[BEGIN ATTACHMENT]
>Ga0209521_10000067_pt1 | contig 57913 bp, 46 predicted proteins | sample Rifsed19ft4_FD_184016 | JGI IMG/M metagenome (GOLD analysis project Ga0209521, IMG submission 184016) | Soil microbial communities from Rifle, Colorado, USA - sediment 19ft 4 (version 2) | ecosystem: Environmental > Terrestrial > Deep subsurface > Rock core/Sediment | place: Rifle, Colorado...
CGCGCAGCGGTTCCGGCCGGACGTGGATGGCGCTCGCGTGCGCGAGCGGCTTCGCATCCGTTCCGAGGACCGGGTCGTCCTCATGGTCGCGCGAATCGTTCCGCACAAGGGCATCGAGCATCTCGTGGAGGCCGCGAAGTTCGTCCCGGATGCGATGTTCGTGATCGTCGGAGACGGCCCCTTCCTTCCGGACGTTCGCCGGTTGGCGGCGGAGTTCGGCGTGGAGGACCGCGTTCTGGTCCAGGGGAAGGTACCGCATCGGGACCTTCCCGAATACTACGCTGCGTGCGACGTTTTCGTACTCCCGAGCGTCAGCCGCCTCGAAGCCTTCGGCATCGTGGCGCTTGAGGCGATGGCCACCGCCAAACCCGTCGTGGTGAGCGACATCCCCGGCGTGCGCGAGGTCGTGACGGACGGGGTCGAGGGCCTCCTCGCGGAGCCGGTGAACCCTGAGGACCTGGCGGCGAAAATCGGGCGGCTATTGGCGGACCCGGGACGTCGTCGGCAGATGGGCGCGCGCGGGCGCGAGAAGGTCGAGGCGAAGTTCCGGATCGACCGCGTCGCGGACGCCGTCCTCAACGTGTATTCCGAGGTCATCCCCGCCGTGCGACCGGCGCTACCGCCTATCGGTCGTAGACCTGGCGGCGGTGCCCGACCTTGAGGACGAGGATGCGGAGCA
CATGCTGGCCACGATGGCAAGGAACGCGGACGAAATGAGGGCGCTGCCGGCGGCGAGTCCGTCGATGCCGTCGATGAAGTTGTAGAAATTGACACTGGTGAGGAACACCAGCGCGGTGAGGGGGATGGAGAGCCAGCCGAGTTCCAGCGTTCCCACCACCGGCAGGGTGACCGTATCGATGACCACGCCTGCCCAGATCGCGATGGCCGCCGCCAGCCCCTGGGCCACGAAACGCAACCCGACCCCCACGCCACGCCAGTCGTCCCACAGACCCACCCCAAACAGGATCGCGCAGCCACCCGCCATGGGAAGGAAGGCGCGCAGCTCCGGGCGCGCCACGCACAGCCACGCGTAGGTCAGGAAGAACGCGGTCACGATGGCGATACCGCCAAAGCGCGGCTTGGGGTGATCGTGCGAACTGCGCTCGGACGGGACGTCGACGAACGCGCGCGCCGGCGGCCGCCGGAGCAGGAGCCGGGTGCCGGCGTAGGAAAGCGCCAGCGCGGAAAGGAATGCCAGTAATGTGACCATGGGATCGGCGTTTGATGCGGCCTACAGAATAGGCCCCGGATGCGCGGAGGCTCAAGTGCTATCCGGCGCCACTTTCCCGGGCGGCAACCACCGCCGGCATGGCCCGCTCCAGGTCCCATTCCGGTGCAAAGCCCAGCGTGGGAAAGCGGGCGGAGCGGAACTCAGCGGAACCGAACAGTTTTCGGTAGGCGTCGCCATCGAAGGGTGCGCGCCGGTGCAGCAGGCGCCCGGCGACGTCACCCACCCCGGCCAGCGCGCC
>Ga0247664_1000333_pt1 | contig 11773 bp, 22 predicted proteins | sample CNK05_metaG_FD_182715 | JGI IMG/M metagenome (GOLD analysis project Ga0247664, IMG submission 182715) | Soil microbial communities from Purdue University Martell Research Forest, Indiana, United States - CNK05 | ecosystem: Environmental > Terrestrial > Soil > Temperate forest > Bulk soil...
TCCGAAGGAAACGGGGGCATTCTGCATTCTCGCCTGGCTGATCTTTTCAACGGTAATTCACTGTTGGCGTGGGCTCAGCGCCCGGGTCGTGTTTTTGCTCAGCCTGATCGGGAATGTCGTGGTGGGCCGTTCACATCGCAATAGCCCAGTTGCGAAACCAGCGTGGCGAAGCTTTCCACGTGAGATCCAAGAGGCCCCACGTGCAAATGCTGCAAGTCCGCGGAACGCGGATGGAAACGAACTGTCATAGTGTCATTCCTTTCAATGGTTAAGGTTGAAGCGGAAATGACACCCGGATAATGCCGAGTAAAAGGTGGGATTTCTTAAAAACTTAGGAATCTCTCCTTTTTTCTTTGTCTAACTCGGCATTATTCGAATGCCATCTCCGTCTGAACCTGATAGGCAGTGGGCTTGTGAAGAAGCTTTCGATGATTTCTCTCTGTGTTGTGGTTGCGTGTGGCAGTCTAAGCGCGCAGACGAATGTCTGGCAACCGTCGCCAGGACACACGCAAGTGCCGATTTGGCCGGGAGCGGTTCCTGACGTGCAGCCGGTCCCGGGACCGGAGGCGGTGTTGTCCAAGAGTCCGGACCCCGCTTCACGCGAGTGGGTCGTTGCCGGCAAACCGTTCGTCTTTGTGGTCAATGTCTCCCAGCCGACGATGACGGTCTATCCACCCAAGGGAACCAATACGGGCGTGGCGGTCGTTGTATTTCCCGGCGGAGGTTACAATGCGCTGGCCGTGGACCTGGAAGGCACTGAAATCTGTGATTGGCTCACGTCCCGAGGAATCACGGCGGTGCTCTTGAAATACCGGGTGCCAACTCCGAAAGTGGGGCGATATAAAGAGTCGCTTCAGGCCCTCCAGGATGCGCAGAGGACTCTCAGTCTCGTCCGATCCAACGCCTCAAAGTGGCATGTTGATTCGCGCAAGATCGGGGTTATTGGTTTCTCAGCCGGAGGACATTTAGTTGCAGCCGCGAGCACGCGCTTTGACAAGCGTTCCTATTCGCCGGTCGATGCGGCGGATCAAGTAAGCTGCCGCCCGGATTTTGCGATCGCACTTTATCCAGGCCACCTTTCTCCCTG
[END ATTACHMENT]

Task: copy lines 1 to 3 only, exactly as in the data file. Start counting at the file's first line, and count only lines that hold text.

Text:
>Ga0209521_10000067_pt1 | contig 57913 bp, 46 predicted proteins | sample Rifsed19ft4_FD_184016 | JGI IMG/M metagenome (GOLD analysis project Ga0209521, IMG submission 184016) | Soil microbial communities from Rifle, Colorado, USA - sediment 19ft 4 (version 2) | ecosystem: Environmental > Terrestrial > Deep subsurface > Rock core/Sediment | place: Rifle, Colorado...
CGCGCAGCGGTTCCGGCCGGACGTGGATGGCGCTCGCGTGCGCGAGCGGCTTCGCATCCGTTCCGAGGACCGGGTCGTCCTCATGGTCGCGCGAATCGTTCCGCACAAGGGCATCGAGCATCTCGTGGAGGCCGCGAAGTTCGTCCCGGATGCGATGTTCGTGATCGTCGGAGACGGCCCCTTCCTTCCGGACGTTCGCCGGTTGGCGGCGGAGTTCGGCGTGGAGGACCGCGTTCTGGTCCAGGGGAAGGTACCGCATCGGGACCTTCCCGAATACTACGCTGCGTGCGACGTTTTCGTACTCCCGAGCGTCAGCCGCCTCGAAGCCTTCGGCATCGTGGCGCTTGAGGCGATGGCCACCGCCAAACCCGTCGTGGTGAGCGACATCCCCGGCGTGCGCGAGGTCGTGACGGACGGGGTCGAGGGCCTCCTCGCGGAGCCGGTGAACCCTGAGGACCTGGCGGCGAAAATCGGGCGGCTATTGGCGGACCCGGGACGTCGTCGGCAGATGGGCGCGCGCGGGCGCGAGAAGGTCGAGGCGAAGTTCCGGATCGACCGCGTCGCGGACGCCGTCCTCAACGTGTATTCCGAGGTCATCCCCGCCGTGCGACCGGCGCTACCGCCTATCGGTCGTAGACCTGGCGGCGGTGCCCGACCTTGAGGACGAGGATGCGGAGCA
CATGCTGGCCACGATGGCAAGGAACGCGGACGAAATGAGGGCGCTGCCGGCGGCGAGTCCGTCGATGCCGTCGATGAAGTTGTAGAAATTGACACTGGTGAGGAACACCAGCGCGGTGAGGGGGATGGAGAGCCAGCCGAGTTCCAGCGTTCCCACCACCGGCAGGGTGACCGTATCGATGACCACGCCTGCCCAGATCGCGATGGCCGCCGCCAGCCCCTGGGCCACGAAACGCAACCCGACCCCCACGCCACGCCAGTCGTCCCACAGACCCACCCCAAACAGGATCGCGCAGCCACCCGCCATGGGAAGGAAGGCGCGCAGCTCCGGGCGCGCCACGCACAGCCACGCGTAGGTCAGGAAGAACGCGGTCACGATGGCGATACCGCCAAAGCGCGGCTTGGGGTGATCGTGCGAACTGCGCTCGGACGGGACGTCGACGAACGCGCGCGCCGGCGGCCGCCGGAGCAGGAGCCGGGTGCCGGCGTAGGAAAGCGCCAGCGCGGAAAGGAATGCCAGTAATGTGACCATGGGATCGGCGTTTGATGCGGCCTACAGAATAGGCCCCGGATGCGCGGAGGCTCAAGTGCTATCCGGCGCCACTTTCCCGGGCGGCAACCACCGCCGGCATGGCCCGCTCCAGGTCCCATTCCGGTGCAAAGCCCAGCGTGGGAAAGCGGGCGGAGCGGAACTCAGCGGAACCGAACAGTTTTCGGTAGGCGTCGCCATCGAAGGGTGCGCGCCGGTGCAGCAGGCGCCCGGCGACGTCACCCACCCCGGCCAGCGCGCC